Kind of a tough one without fully understanding your process. People often measure one attribute by measuring something different and using a correlation. For example, when you measure temperature with an electrical temperature probe, you are not really measuring temperature, you are measuring the change in current flowing through a metal whose conductivity changes with temperature. Do you have to say you are measuring electrical current? No, because we know that the relationship between current and temperature is extremely good, so we just call it temperature. If you are using a standard, widely accepted way of computing RDS, then I see no problem with calling that the dependent variable. If you are computing a new way of calculating RDS, then I think you need worry about how noise in your model correlation interacts with your experiment. In that case, I would call the amount of glucose after chemical digestion the dependent variable and then do the correlation between that and RDS by using an approved technique. Either that or use the approved technique in the first place to directly measure RDS.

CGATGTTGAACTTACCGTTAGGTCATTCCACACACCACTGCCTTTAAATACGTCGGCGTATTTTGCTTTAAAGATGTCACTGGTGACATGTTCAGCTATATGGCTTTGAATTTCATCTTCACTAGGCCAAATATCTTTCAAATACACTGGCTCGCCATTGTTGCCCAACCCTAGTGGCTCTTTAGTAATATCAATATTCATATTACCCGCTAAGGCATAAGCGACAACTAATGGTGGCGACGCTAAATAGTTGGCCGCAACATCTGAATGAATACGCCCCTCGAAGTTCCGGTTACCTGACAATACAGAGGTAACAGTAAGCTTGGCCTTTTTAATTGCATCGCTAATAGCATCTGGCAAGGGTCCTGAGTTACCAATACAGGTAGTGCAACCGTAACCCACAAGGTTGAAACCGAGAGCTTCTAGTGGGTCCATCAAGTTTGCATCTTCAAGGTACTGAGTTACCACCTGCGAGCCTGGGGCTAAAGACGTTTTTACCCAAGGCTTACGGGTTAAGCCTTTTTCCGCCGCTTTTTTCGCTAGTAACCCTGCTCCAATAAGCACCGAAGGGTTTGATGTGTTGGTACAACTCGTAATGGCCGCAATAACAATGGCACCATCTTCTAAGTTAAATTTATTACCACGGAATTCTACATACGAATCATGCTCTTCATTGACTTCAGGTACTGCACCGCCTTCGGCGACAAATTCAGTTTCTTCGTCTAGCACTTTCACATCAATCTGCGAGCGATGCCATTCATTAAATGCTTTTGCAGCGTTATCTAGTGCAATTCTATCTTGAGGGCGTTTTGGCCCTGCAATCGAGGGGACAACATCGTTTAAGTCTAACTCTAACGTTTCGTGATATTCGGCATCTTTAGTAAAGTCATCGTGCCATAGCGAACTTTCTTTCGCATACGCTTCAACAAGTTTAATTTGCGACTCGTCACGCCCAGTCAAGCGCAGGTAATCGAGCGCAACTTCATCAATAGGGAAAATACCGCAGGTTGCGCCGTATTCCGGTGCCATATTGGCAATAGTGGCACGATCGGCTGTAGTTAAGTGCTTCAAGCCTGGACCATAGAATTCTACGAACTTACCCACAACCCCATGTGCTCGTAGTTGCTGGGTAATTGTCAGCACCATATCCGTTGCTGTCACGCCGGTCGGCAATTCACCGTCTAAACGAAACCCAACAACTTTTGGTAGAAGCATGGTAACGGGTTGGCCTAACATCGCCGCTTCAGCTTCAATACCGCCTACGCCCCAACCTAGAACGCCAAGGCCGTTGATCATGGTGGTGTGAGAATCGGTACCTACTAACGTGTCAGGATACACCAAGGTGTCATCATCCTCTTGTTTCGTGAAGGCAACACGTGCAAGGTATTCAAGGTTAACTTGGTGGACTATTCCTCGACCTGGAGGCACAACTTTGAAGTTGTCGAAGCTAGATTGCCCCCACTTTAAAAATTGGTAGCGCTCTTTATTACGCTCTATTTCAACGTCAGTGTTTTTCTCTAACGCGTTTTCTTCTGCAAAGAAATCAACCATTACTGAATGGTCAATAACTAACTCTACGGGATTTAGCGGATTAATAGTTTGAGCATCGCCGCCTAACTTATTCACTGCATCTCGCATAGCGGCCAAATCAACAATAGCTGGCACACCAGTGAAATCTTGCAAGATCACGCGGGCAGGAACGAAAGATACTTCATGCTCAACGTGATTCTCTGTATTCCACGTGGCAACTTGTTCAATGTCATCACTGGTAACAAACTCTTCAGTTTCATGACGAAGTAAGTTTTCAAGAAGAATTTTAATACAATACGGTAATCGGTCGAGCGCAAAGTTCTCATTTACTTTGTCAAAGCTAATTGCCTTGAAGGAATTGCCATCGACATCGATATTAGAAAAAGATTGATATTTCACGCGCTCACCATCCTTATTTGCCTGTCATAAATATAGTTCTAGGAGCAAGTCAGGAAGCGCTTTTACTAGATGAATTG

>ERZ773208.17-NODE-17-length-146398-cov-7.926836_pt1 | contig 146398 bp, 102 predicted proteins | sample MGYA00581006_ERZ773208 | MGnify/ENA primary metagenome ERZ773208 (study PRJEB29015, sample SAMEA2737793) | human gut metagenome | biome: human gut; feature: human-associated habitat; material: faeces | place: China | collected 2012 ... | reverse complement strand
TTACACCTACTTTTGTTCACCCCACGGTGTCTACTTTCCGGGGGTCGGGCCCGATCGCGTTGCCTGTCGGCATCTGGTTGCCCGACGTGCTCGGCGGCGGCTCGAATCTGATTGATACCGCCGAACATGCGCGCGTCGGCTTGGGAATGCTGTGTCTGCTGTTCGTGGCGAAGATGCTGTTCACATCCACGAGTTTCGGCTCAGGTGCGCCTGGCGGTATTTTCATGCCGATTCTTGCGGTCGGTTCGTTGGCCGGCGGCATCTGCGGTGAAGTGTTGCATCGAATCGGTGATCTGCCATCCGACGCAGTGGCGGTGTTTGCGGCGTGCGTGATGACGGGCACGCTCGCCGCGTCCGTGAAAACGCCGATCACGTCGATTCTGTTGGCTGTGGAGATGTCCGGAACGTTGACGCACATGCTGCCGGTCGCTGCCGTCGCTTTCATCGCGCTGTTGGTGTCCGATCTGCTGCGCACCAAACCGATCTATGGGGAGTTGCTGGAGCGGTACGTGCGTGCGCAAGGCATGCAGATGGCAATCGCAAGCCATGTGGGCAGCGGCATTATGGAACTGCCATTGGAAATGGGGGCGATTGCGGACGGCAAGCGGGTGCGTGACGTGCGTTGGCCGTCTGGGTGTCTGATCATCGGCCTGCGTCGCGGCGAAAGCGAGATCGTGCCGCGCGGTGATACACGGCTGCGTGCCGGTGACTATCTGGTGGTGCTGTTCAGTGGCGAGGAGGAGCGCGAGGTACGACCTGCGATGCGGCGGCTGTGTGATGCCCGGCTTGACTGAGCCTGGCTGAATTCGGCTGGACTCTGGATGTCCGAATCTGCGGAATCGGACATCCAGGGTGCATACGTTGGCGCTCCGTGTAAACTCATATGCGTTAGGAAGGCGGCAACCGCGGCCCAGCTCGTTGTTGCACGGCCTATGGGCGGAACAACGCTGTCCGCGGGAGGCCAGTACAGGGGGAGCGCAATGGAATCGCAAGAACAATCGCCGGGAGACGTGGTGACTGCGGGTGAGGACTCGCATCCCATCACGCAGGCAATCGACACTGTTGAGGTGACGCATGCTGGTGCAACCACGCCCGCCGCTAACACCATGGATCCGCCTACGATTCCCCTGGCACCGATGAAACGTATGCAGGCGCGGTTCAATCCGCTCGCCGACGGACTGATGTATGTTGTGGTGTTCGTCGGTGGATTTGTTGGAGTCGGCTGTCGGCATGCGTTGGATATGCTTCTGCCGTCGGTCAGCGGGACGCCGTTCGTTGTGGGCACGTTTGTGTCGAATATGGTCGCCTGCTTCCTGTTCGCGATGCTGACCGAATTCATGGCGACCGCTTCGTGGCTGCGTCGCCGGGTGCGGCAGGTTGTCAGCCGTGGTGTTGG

Does that help?